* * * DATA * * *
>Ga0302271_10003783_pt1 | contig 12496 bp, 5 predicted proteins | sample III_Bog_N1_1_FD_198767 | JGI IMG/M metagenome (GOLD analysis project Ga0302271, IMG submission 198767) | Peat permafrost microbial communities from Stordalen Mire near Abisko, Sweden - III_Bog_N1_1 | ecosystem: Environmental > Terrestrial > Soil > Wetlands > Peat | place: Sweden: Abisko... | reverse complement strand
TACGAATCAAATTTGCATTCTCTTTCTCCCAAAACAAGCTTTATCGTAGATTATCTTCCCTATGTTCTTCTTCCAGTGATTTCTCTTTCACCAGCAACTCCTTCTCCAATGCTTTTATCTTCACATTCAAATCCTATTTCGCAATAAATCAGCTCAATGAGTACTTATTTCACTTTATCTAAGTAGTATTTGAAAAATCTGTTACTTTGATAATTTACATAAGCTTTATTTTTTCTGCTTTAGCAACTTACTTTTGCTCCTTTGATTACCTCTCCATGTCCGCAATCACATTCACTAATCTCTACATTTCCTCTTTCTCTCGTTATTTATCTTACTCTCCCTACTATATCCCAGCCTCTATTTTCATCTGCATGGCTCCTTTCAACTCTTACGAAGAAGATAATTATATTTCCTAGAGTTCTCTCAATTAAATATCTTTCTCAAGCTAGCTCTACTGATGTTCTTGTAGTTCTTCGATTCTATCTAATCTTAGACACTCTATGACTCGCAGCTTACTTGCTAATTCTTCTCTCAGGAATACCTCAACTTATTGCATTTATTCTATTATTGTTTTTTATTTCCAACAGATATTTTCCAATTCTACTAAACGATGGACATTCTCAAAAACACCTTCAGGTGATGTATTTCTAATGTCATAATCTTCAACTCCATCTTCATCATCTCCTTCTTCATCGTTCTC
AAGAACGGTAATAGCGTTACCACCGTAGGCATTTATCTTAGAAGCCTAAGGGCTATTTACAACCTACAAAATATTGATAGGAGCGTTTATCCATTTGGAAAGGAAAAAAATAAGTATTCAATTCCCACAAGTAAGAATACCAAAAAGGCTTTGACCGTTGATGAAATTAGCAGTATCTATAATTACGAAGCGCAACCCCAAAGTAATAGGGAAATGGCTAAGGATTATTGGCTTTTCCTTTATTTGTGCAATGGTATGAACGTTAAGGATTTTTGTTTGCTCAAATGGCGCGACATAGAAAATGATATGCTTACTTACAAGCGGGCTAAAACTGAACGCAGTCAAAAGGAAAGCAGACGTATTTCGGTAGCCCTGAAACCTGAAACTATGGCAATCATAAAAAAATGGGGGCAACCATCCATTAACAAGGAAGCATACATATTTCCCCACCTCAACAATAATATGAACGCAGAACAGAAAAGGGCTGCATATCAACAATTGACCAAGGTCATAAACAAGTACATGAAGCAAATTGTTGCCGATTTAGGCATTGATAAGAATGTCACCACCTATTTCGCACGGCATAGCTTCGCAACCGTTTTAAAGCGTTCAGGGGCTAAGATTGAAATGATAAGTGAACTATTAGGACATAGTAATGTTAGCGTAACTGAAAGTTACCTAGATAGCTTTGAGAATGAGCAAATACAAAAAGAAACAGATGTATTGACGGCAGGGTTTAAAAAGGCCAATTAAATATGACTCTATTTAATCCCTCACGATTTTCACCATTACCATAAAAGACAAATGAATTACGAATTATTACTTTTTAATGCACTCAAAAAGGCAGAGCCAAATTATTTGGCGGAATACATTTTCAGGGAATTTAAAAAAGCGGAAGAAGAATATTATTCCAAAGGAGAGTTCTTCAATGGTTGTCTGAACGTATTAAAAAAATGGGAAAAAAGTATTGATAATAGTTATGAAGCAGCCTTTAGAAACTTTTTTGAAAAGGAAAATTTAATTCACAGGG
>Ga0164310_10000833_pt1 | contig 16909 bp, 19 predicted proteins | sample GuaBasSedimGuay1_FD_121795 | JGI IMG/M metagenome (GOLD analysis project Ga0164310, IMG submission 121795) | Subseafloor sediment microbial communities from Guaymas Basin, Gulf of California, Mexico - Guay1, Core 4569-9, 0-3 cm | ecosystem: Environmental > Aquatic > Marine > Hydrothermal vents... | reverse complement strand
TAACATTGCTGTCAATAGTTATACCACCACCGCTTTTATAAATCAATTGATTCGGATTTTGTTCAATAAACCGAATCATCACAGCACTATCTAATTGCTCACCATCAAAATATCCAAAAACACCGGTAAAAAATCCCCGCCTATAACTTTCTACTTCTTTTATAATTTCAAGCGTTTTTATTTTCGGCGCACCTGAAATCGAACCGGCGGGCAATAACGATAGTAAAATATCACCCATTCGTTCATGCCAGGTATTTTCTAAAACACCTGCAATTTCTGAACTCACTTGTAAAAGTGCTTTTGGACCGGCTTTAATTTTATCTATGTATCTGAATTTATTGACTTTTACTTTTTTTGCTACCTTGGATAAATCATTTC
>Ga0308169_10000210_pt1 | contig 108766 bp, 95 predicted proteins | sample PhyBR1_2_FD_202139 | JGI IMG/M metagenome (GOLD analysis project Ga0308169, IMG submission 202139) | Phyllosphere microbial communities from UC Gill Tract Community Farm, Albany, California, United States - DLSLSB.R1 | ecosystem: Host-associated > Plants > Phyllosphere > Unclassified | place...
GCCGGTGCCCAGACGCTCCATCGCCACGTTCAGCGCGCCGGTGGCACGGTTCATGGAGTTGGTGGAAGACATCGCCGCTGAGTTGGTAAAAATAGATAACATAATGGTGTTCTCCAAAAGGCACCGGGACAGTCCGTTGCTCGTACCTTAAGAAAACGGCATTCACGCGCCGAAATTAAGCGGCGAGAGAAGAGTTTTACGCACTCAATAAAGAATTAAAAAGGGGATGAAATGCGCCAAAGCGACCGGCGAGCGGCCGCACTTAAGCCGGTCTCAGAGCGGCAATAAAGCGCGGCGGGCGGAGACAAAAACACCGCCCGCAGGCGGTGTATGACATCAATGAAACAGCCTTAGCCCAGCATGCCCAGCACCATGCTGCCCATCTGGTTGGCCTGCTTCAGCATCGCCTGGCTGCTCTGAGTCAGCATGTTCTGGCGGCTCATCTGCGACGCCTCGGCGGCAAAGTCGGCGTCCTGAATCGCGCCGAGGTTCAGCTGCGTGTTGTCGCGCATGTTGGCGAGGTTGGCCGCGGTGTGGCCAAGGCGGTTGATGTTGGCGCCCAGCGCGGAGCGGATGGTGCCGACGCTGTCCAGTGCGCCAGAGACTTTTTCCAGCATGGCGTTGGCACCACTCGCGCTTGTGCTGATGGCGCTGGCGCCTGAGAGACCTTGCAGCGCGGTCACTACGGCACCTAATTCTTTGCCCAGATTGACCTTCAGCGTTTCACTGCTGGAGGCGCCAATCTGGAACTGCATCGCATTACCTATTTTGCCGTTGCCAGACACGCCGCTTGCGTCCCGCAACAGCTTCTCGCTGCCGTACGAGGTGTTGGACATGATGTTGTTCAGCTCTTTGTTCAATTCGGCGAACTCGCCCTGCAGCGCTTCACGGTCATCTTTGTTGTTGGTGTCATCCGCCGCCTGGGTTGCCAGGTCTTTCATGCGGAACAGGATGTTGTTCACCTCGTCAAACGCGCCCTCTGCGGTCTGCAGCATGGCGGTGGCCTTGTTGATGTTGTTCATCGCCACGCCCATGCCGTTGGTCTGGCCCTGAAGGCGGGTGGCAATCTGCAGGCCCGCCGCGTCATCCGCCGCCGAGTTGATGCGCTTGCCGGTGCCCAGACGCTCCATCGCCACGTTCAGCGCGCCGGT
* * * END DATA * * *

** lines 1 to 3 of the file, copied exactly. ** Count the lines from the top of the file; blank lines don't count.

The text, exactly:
>Ga0302271_10003783_pt1 | contig 12496 bp, 5 predicted proteins | sample III_Bog_N1_1_FD_198767 | JGI IMG/M metagenome (GOLD analysis project Ga0302271, IMG submission 198767) | Peat permafrost microbial communities from Stordalen Mire near Abisko, Sweden - III_Bog_N1_1 | ecosystem: Environmental > Terrestrial > Soil > Wetlands > Peat | place: Sweden: Abisko... | reverse complement strand
TACGAATCAAATTTGCATTCTCTTTCTCCCAAAACAAGCTTTATCGTAGATTATCTTCCCTATGTTCTTCTTCCAGTGATTTCTCTTTCACCAGCAACTCCTTCTCCAATGCTTTTATCTTCACATTCAAATCCTATTTCGCAATAAATCAGCTCAATGAGTACTTATTTCACTTTATCTAAGTAGTATTTGAAAAATCTGTTACTTTGATAATTTACATAAGCTTTATTTTTTCTGCTTTAGCAACTTACTTTTGCTCCTTTGATTACCTCTCCATGTCCGCAATCACATTCACTAATCTCTACATTTCCTCTTTCTCTCGTTATTTATCTTACTCTCCCTACTATATCCCAGCCTCTATTTTCATCTGCATGGCTCCTTTCAACTCTTACGAAGAAGATAATTATATTTCCTAGAGTTCTCTCAATTAAATATCTTTCTCAAGCTAGCTCTACTGATGTTCTTGTAGTTCTTCGATTCTATCTAATCTTAGACACTCTATGACTCGCAGCTTACTTGCTAATTCTTCTCTCAGGAATACCTCAACTTATTGCATTTATTCTATTATTGTTTTTTATTTCCAACAGATATTTTCCAATTCTACTAAACGATGGACATTCTCAAAAACACCTTCAGGTGATGTATTTCTAATGTCATAATCTTCAACTCCATCTTCATCATCTCCTTCTTCATCGTTCTC
AAGAACGGTAATAGCGTTACCACCGTAGGCATTTATCTTAGAAGCCTAAGGGCTATTTACAACCTACAAAATATTGATAGGAGCGTTTATCCATTTGGAAAGGAAAAAAATAAGTATTCAATTCCCACAAGTAAGAATACCAAAAAGGCTTTGACCGTTGATGAAATTAGCAGTATCTATAATTACGAAGCGCAACCCCAAAGTAATAGGGAAATGGCTAAGGATTATTGGCTTTTCCTTTATTTGTGCAATGGTATGAACGTTAAGGATTTTTGTTTGCTCAAATGGCGCGACATAGAAAATGATATGCTTACTTACAAGCGGGCTAAAACTGAACGCAGTCAAAAGGAAAGCAGACGTATTTCGGTAGCCCTGAAACCTGAAACTATGGCAATCATAAAAAAATGGGGGCAACCATCCATTAACAAGGAAGCATACATATTTCCCCACCTCAACAATAATATGAACGCAGAACAGAAAAGGGCTGCATATCAACAATTGACCAAGGTCATAAACAAGTACATGAAGCAAATTGTTGCCGATTTAGGCATTGATAAGAATGTCACCACCTATTTCGCACGGCATAGCTTCGCAACCGTTTTAAAGCGTTCAGGGGCTAAGATTGAAATGATAAGTGAACTATTAGGACATAGTAATGTTAGCGTAACTGAAAGTTACCTAGATAGCTTTGAGAATGAGCAAATACAAAAAGAAACAGATGTATTGACGGCAGGGTTTAAAAAGGCCAATTAAATATGACTCTATTTAATCCCTCACGATTTTCACCATTACCATAAAAGACAAATGAATTACGAATTATTACTTTTTAATGCACTCAAAAAGGCAGAGCCAAATTATTTGGCGGAATACATTTTCAGGGAATTTAAAAAAGCGGAAGAAGAATATTATTCCAAAGGAGAGTTCTTCAATGGTTGTCTGAACGTATTAAAAAAATGGGAAAAAAGTATTGATAATAGTTATGAAGCAGCCTTTAGAAACTTTTTTGAAAAGGAAAATTTAATTCACAGGG